Busy, busy…

Actually, I’m not so busy with teaching at the moment, but I’ve been sending off a few job applications. I had a job interview last Thursday, in person. Previous interviews have been via Skype or over the phone, due to the fact the positions were not in Beijing. This one was. It was at a high school close to my current school. The interview itself was in front of a panel of four Chinese English teachers. They were pleasant enough, although an awkward question was why I wanted to leave my current school, given its status, and move to that one. I said something about curriculum changes and reaching a plateau there, which seemed to placate them.

I was then told I had to give a 10-15 minute lesson. I had about 15 minutes to prepare. I was expecting to teach a class, but it was just the Chinese teachers. They use their own oral English textbooks, which they had given me to plan from. The lesson went okay actually; the teachers seemed to enjoy it.

After departing, I got a text to say they were happy I was actually an oral English teacher and would I be willing to go and teach a real class the following day? My timetable on Friday’s is light (I have one class), so I said okay. The class – 26 students – were Junior 2 (about 13-14 years old).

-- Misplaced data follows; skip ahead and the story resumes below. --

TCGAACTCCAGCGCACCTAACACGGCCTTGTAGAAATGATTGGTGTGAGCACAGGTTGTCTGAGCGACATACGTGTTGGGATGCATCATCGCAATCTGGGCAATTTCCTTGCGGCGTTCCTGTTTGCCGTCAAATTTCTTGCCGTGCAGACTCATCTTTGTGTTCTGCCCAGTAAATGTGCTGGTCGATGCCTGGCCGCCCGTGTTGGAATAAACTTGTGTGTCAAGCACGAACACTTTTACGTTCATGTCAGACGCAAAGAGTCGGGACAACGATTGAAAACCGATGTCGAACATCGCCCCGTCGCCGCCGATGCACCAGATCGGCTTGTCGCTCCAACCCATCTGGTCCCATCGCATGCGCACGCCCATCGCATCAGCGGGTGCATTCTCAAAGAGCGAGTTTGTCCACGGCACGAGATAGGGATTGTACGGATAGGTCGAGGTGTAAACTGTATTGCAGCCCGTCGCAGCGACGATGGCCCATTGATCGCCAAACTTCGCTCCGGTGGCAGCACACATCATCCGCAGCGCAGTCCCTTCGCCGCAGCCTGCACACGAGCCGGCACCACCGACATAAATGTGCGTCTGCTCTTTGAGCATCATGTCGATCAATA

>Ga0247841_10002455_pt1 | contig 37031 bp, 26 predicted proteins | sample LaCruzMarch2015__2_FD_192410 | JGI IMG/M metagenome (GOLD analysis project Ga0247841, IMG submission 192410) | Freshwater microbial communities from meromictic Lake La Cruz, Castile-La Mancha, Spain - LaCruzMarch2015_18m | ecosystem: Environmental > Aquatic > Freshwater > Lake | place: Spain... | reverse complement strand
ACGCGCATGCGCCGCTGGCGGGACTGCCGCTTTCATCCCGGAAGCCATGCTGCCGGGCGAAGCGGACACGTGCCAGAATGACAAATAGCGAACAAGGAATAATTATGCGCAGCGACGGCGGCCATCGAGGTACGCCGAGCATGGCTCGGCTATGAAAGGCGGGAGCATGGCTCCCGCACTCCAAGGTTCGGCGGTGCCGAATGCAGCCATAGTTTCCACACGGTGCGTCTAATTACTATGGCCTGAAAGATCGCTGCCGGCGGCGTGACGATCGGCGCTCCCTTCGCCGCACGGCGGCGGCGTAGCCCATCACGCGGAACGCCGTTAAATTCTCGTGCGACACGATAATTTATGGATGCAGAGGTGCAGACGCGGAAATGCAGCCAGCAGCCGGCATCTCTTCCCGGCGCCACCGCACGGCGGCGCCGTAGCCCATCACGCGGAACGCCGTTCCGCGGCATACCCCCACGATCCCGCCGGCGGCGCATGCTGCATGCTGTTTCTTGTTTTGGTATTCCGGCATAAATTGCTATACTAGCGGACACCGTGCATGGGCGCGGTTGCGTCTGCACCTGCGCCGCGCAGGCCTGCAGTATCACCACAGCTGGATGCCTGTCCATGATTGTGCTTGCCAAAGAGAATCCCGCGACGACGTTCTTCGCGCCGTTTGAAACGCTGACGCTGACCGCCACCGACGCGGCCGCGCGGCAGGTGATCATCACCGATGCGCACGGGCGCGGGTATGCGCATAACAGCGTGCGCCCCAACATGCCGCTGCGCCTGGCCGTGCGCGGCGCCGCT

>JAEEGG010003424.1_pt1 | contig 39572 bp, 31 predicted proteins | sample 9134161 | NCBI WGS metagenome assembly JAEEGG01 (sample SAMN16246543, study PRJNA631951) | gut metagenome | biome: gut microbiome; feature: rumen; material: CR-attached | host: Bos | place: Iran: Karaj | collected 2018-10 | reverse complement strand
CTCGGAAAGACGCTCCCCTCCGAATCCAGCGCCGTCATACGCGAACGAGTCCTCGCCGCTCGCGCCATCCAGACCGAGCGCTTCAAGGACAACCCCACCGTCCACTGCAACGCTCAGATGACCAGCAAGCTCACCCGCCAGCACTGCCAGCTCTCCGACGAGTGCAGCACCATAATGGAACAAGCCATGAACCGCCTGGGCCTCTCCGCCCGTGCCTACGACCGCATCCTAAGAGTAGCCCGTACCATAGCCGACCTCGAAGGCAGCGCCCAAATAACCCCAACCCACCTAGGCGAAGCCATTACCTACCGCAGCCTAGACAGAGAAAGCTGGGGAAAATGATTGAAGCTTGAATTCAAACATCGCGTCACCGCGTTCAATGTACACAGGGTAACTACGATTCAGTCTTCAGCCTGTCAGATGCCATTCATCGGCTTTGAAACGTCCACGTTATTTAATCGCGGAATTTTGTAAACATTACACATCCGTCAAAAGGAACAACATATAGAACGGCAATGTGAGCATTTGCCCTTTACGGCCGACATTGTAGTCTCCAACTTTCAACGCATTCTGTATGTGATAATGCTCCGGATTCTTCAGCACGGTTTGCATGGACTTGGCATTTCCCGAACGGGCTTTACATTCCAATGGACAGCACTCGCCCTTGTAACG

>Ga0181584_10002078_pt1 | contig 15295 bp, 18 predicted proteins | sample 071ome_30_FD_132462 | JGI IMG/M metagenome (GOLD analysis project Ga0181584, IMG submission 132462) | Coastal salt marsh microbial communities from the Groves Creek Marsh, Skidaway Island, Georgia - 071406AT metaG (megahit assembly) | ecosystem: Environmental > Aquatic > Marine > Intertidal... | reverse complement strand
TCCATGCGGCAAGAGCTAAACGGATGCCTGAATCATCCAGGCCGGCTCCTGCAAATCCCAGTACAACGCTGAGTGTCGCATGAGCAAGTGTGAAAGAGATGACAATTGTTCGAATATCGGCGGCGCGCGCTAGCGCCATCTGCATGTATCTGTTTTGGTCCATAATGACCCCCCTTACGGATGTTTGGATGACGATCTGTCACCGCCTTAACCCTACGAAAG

The lesson I used was an introduction lesson from what I had already used with all my classes this year. I arrived with my laptop, expecting to plug it in (like we do here), but there was no plug socket. What they did have, however, was a touch screen, so I transferred the lesson onto a USB and loaded it there. Being unfamiliar with this, it took a couple of minutes for it to work, but eventually it worked. I was also warned that the students at this school are at a far lower ability level than at my current school.

I am always a little apprehensive about demo lessons (though this was a full-length one), and how students will react. In the class, there were some students who were very weak but also some students who could speak some English and, I think, on the whole, they broadly enjoyed themselves. The feedback I received afterwards was that they liked me very much. The school then sent over a document in which I can stipulate my requirements for a position there and the school will then see if they can come to some arrangement.

Whilst it may be typical of me to do this, since I’m in Beijing, it does show that they want legitimate teachers and see if you are any good, which is a somewhat comforting thought!

With other applications still outstanding, we’ll see what happens next…..

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